Baby Catching 101…Lesson #1 & 2  

Posted in Uncategorized at 1:49 am by José Mayorga

I recently flash-backed to the first day I found out my intern schedule. The emotions I felt made my whole stomach turn…I was to start on the California Hospital OB rotation! (or how I like to call the hospital – The baby delivering capital of the world!) You see, Cal OB recently underwent changes in which they lost their OB fellowship. This unfortunate loss has forced drastic changes on the most important aspect of an intern’s life – CALL. Call was officially q3days. Yes q3days (but as of 2006, shift work was added and no longer q3days). As I warmed up to the issue of doing my first rotation as an intern away from Harbor, I realized that one of us had to do it first – lucky me. Accepting the challenge & receiving affirmation from my fellow interns made things a little smoother to swallow. Towards the end of orientation we had a small pep-talk from our Program Director. He asked the group, “Who was starting Cal OB first?” As I raised my hand in pride & stated “That’s me,” he looked over, smirked, and uttered, “Good luck, you’ll need it…”

Lesson #1 – Hold it like a football

It was my very first night on call at Cal OB. As expected the OB triage was booming as well as the contractions on the L/D deck. The two of us, interns were doing our usual monitoring of laboring patients. I had spoken to my senior resident and mentioned that I officially never delivered a baby. He was very supported, taught me the techniques and mentioned he would be there to help. As the night went on, things became busier. I had just finished my hourly check on my patient and suddenly heard, “IS THERE A DOCTOR ON THE FLOOR!” Of course I hesitated but then realized I was the ONLY ONE. “Quick, this lady is crowning and the baby is about to fall out,” the nurse said. As I race into the room I had a few seconds to gown up and put gloves on. I frantically asked the staff to call in my Senior – he was to assist me with my first delivery. Unfortunately, someone forgot to tell the baby to wait. As the baby was going through its cardinal motions, I felt every emotion you can imagine – scared was the most dominant. Luckily, I saw to gloved hands enter the field. It was my Senior! As I looked over at him and back at the baby he leaned in to utter those famous two sentences…“Have you ever played football? Then hold it like one and don’t drop it.” The following words after that were…“you fumble it, we are dead.” Needless to say I maintained a good handle of the baby/football. I congratulated mom, grandma, and dad. Grandma mentioned it was her daughter’s first child and with all that emotion running through me, I uttered, “It was my first time too.” Grandma replied, “I noticed.”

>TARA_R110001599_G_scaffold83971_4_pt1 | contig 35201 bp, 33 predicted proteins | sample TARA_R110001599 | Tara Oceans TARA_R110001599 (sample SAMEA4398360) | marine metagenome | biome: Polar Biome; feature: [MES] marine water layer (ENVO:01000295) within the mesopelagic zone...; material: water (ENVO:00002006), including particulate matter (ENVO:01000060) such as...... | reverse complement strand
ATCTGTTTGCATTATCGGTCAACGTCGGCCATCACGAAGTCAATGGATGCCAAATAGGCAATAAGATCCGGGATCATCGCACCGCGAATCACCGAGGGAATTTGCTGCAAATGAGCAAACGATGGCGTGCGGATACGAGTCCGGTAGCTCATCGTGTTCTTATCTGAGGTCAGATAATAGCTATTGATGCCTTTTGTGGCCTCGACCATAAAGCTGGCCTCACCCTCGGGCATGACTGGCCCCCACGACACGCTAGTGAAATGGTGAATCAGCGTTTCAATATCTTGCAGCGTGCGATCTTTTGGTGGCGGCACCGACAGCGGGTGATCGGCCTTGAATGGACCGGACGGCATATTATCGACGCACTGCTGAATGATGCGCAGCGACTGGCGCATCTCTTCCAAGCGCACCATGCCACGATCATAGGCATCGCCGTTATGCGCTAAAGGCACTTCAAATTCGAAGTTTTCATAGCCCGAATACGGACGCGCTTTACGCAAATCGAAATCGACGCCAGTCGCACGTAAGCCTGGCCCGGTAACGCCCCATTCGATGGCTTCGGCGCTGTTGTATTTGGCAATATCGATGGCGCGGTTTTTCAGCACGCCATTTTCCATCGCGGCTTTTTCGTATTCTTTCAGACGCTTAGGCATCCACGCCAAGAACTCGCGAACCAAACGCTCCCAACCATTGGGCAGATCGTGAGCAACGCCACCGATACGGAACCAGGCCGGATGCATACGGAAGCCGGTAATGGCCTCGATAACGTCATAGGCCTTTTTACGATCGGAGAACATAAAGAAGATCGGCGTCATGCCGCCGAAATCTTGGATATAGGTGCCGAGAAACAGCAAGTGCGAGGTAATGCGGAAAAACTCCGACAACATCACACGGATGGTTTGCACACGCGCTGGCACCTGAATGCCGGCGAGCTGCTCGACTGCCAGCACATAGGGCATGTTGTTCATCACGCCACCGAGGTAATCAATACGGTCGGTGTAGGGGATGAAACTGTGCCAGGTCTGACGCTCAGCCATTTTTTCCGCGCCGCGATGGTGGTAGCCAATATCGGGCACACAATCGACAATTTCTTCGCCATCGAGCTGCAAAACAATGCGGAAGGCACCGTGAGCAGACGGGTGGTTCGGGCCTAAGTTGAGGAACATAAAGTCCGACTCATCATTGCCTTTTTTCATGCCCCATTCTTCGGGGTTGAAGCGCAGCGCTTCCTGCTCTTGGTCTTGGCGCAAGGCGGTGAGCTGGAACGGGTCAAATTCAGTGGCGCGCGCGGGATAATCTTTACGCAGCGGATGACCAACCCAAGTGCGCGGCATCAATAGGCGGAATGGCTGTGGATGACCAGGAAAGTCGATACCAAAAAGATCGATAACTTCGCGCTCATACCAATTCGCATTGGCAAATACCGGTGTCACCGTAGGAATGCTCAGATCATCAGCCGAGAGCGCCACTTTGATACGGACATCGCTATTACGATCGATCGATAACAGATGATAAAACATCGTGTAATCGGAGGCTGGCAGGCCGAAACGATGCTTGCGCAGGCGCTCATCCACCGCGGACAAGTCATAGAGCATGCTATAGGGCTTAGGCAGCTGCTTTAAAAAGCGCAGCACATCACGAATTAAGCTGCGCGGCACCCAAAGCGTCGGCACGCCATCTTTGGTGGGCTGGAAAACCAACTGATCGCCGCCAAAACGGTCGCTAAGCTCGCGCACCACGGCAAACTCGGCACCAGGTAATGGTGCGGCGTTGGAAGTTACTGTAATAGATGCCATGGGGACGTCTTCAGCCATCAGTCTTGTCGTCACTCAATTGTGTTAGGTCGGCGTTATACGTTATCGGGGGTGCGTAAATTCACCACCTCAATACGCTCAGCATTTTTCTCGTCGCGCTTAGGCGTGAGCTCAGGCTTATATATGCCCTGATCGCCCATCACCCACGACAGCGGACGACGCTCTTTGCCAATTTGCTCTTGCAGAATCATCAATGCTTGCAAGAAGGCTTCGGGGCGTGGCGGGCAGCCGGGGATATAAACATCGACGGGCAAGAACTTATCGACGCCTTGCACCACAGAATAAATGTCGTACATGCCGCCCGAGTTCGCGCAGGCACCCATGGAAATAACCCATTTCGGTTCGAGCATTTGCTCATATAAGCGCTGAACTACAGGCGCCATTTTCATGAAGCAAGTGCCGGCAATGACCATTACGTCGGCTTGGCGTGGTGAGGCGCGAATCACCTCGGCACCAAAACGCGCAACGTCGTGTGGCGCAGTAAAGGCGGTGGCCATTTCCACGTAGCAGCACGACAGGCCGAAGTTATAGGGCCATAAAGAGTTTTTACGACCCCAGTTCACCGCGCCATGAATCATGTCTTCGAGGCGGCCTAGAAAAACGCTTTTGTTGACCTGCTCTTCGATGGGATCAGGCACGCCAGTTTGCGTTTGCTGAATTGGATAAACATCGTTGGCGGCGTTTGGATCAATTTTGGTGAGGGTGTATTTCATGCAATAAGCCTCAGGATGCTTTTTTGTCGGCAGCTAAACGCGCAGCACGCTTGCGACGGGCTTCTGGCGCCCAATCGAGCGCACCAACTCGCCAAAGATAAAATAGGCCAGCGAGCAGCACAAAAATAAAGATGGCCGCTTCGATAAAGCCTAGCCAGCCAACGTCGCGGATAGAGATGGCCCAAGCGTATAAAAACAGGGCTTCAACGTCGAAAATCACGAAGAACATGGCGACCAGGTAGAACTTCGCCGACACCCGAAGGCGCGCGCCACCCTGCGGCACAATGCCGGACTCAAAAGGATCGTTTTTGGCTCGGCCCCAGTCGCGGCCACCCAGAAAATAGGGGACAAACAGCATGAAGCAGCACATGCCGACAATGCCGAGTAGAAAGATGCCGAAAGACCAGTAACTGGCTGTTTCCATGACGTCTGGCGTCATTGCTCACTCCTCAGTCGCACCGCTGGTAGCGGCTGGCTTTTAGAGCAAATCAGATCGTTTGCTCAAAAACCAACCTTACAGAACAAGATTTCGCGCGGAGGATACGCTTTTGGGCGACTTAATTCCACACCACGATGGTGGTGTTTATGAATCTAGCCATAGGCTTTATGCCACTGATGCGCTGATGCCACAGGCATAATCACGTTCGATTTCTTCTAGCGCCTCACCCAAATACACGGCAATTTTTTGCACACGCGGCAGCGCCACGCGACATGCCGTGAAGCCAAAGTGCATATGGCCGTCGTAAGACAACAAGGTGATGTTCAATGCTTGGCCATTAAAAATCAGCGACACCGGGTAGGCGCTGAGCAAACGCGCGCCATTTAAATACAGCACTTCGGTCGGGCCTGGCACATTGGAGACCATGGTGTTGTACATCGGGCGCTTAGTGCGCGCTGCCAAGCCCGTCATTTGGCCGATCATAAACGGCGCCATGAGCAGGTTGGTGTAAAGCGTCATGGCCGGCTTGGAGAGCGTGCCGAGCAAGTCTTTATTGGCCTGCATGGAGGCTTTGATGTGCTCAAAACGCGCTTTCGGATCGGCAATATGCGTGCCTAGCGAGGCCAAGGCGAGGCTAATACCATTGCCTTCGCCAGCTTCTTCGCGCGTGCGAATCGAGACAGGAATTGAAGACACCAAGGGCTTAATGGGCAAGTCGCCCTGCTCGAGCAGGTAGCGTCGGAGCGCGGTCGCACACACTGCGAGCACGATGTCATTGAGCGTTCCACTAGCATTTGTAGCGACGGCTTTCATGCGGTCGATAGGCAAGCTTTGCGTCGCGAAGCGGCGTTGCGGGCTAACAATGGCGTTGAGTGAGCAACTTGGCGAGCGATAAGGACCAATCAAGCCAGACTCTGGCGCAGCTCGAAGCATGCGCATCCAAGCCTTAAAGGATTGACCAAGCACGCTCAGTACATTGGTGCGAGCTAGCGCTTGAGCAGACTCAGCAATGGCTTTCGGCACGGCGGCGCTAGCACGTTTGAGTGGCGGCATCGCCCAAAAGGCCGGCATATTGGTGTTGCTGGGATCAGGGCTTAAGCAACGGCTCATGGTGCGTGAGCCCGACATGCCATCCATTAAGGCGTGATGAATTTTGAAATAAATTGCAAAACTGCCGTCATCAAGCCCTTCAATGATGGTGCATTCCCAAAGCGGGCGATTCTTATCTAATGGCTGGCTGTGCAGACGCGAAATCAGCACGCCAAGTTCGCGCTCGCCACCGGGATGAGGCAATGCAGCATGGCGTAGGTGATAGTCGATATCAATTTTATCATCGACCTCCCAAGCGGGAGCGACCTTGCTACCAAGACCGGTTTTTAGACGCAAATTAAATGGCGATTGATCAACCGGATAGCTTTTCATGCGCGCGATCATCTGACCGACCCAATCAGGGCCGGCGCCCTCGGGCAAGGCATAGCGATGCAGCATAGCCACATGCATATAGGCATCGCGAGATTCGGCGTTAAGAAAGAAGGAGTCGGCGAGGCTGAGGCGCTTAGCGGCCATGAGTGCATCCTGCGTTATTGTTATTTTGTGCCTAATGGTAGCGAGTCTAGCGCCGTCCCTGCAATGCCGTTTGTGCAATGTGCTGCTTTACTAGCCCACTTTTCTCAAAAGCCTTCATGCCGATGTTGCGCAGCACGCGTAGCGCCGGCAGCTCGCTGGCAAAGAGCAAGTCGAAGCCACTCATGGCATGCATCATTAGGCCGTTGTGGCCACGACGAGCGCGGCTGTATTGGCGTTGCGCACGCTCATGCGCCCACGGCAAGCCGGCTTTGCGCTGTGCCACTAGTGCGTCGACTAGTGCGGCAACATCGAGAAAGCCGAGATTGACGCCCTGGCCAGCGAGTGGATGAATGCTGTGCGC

Lesson #2 – Protection is key

Another sleepless night on call and many deliveries later…I was doing my usual rounding on my laboring patients. I had spoken to my senior regarding rupturing my patient’s water bag. We discussed her progress and he agreed that I should proceed. Without any problem I performed the procedure and noted amniotic fluid flowing out. As time went on my patient and her contractions were progressing nicely. The staff had asked me to assist in teaching mom how to push during delivery. I agreed, and positioned myself with a sterile glove at the edge of the bed. As I proceed to talk with the patient and examine her, the nurse mentioned that she had ruptured her membranes again. I thought nothing of it at the time since it was possible that the patient may have developed a fore-bag. At this point the cervix had completely dilated, contractions were every 2 minutes, and the baby felt engaged. We proceeded with the trial of pushing. As we began to count off her pushing, in slow motion I saw a WAAAVE of FLUUUID heading my direction. As I felt this warm, gooeey mess cover my body, I managed to only turn my head to the side and close my mouth…Everything came to a screeching halt – pushing stopped, nurses stopped, contractions stopped. I got up covered in my slimy mess and asked for a change of clothes and ordered the mom to stop pushing till I was done cleaning up. I went quickly into the bathroom and changed, came out with a smile and said, “Let’s put on some protection and have this baby.”

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